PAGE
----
About crying in church

Image: Statue of Jesus with tear, Brasiliao / Shutterstock.comA short meditation from Richard Rohr to begin this post:

“Happy are those who weep. They shall be comforted.” (Matthew 5:5)

On the men’s retreats now we speak of “grief work.” A very different kind of work for men! There is undoubtedly a therapeutic, healing meaning to tears. Is not weeping, in fact, necessary? To understand? To let go? To enter in? But Jesus is also describing the state of those who have something to weep about, who feel the pain of the world. He’s saying, those who can grieve, who can cry, are those who will give comfort and compassion to the world.

The Syrian Fathers Ephraem and Simeon understood tears. The Greek Fathers of the Church tended to filter the gospel through the head. The Syrians, like today’s feminist theologians, find the gospel much more localized in the body. The Syrian Fathers wanted tears, in effect, to be a sacrament in the Church. And St. Ephraem goes so far as to say, “Until you have cried, you don’t know God.” How different! We think we know God through ideas! But this is body theology: Weeping, wiping away the tears (Luke 7:38), anointing bodies for death (Mark 14:3-9), perhaps will allow you to know God much better than concepts and orthodox formulas.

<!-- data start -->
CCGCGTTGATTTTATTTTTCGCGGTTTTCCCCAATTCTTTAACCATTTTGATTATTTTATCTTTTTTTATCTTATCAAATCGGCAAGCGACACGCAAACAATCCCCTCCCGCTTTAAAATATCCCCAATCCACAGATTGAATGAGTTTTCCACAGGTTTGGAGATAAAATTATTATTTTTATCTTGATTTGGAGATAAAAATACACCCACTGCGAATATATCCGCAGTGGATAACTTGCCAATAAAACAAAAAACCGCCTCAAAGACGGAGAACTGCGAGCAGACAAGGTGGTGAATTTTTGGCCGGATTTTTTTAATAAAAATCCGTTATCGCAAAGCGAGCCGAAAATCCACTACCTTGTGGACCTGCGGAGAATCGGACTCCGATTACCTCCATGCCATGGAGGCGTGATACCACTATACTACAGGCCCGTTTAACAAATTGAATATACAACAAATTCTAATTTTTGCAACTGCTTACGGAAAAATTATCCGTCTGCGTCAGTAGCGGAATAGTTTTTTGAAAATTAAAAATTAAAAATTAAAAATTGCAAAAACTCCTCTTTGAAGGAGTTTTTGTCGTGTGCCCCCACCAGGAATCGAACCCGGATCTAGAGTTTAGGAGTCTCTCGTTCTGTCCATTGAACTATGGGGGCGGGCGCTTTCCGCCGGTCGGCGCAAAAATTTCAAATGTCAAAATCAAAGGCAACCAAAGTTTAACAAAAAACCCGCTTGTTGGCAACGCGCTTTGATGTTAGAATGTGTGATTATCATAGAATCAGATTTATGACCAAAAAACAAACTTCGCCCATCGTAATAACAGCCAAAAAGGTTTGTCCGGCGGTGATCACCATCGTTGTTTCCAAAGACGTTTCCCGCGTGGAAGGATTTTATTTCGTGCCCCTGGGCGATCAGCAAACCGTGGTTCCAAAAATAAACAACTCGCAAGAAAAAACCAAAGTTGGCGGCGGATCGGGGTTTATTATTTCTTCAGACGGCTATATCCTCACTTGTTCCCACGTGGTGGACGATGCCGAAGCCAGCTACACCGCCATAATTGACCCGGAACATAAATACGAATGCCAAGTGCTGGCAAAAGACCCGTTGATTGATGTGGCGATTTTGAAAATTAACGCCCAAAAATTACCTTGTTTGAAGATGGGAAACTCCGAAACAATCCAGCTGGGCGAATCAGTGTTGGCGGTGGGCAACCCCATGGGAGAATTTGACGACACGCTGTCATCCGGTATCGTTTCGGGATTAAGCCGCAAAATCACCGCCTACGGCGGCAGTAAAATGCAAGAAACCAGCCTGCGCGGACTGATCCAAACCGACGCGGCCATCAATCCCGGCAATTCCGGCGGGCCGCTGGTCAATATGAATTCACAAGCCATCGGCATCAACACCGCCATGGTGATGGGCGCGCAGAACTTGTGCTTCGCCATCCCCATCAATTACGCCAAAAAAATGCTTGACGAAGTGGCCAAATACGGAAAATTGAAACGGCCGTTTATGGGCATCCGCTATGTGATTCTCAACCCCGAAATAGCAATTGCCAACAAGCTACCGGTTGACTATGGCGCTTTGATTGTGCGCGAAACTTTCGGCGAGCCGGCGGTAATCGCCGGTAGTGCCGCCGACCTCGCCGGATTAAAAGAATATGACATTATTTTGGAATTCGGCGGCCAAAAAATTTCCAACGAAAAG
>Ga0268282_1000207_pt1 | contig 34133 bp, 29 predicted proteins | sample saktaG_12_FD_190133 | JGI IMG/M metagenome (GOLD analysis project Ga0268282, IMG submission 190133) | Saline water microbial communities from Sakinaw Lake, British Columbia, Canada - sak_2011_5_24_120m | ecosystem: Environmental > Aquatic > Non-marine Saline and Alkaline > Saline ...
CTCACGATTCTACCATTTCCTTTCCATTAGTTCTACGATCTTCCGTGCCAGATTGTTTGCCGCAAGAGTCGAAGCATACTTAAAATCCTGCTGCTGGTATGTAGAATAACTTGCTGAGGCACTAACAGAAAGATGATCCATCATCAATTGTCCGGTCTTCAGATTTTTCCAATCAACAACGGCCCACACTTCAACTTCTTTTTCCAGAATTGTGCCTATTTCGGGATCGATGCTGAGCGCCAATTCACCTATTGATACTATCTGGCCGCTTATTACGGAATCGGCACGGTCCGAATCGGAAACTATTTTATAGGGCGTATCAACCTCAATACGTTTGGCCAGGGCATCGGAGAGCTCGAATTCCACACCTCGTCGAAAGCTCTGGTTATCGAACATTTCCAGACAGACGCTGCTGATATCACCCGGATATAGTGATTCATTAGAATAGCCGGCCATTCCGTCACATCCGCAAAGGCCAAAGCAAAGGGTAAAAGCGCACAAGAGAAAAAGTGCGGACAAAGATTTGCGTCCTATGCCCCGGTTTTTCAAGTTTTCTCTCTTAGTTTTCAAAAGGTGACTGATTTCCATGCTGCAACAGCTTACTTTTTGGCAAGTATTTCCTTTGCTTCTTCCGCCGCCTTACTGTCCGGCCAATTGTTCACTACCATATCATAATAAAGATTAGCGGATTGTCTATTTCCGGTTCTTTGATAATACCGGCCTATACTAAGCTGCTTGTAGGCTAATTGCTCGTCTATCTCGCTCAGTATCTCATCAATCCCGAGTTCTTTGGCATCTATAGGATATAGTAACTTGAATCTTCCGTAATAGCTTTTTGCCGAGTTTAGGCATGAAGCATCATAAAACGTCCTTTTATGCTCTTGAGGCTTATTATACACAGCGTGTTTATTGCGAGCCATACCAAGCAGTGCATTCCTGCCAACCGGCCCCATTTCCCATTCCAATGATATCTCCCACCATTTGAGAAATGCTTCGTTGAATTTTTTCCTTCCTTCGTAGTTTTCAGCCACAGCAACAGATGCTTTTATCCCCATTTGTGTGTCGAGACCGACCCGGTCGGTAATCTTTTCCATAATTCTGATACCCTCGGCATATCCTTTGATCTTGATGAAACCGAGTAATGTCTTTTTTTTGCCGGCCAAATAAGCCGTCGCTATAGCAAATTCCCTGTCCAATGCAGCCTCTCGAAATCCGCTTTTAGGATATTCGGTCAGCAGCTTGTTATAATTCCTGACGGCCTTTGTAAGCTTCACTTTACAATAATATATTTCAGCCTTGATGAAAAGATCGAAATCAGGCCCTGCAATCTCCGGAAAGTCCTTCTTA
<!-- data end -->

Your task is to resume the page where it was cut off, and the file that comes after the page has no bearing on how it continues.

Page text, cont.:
Jesus claims the weeping class: The forgotten, the voiceless, the rejected will understand, he seems to say.  —Richard Rohr in Radical Grace

Weeping, wiping away the tears (Luke 7:38) perhaps will allow you to know God much better than concepts and orthodox formulas

I continue this post with a short quote from an essay by Mallory McDuff in Sojourners (followed by a recommendation):

A Southerner by birth and the daughter of an Episcopal priest, my mother always told me that church was the best place to cry. I remember her eyes filling with tears at the beauty of a hymn, the elegance of the liturgy, or the sadness of a season. As a child, I didn’t have to understand. I just had to sit by her side in the pew—and watch her muddle through.

I commend her essay, “Why I cry in church,” to you. I commend the power and mystery of tears to you. What are your experiences, favorite quotes, wisdom about tears (in church or anywhere)?